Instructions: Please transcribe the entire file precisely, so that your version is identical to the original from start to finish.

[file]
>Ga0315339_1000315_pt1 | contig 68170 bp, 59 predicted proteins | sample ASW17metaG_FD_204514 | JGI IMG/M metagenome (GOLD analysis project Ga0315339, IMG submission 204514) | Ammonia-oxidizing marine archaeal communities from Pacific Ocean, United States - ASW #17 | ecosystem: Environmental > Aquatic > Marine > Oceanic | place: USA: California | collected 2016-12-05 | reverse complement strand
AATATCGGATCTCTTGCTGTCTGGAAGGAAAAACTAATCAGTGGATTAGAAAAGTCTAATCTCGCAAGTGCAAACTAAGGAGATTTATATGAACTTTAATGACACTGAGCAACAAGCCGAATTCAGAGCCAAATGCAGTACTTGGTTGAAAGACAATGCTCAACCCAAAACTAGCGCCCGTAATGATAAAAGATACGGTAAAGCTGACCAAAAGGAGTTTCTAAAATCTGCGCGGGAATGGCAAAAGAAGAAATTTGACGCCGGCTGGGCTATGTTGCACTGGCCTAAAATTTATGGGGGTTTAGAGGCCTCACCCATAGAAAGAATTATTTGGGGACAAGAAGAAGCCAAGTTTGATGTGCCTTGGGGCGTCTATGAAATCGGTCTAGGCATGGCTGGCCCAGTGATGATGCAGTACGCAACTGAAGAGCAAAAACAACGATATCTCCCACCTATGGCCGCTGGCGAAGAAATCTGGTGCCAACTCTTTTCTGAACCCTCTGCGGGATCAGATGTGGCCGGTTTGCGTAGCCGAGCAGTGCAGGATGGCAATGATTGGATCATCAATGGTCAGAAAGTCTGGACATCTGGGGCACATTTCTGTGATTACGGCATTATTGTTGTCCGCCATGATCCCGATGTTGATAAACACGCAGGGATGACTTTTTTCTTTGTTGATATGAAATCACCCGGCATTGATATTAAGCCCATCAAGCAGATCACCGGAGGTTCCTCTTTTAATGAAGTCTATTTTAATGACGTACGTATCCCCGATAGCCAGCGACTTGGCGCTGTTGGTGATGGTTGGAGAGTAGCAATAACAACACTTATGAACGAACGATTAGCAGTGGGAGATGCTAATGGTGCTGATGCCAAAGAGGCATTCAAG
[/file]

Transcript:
>Ga0315339_1000315_pt1 | contig 68170 bp, 59 predicted proteins | sample ASW17metaG_FD_204514 | JGI IMG/M metagenome (GOLD analysis project Ga0315339, IMG submission 204514) | Ammonia-oxidizing marine archaeal communities from Pacific Ocean, United States - ASW #17 | ecosystem: Environmental > Aquatic > Marine > Oceanic | place: USA: California | collected 2016-12-05 | reverse complement strand
AATATCGGATCTCTTGCTGTCTGGAAGGAAAAACTAATCAGTGGATTAGAAAAGTCTAATCTCGCAAGTGCAAACTAAGGAGATTTATATGAACTTTAATGACACTGAGCAACAAGCCGAATTCAGAGCCAAATGCAGTACTTGGTTGAAAGACAATGCTCAACCCAAAACTAGCGCCCGTAATGATAAAAGATACGGTAAAGCTGACCAAAAGGAGTTTCTAAAATCTGCGCGGGAATGGCAAAAGAAGAAATTTGACGCCGGCTGGGCTATGTTGCACTGGCCTAAAATTTATGGGGGTTTAGAGGCCTCACCCATAGAAAGAATTATTTGGGGACAAGAAGAAGCCAAGTTTGATGTGCCTTGGGGCGTCTATGAAATCGGTCTAGGCATGGCTGGCCCAGTGATGATGCAGTACGCAACTGAAGAGCAAAAACAACGATATCTCCCACCTATGGCCGCTGGCGAAGAAATCTGGTGCCAACTCTTTTCTGAACCCTCTGCGGGATCAGATGTGGCCGGTTTGCGTAGCCGAGCAGTGCAGGATGGCAATGATTGGATCATCAATGGTCAGAAAGTCTGGACATCTGGGGCACATTTCTGTGATTACGGCATTATTGTTGTCCGCCATGATCCCGATGTTGATAAACACGCAGGGATGACTTTTTTCTTTGTTGATATGAAATCACCCGGCATTGATATTAAGCCCATCAAGCAGATCACCGGAGGTTCCTCTTTTAATGAAGTCTATTTTAATGACGTACGTATCCCCGATAGCCAGCGACTTGGCGCTGTTGGTGATGGTTGGAGAGTAGCAATAACAACACTTATGAACGAACGATTAGCAGTGGGAGATGCTAATGGTGCTGATGCCAAAGAGGCATTCAAG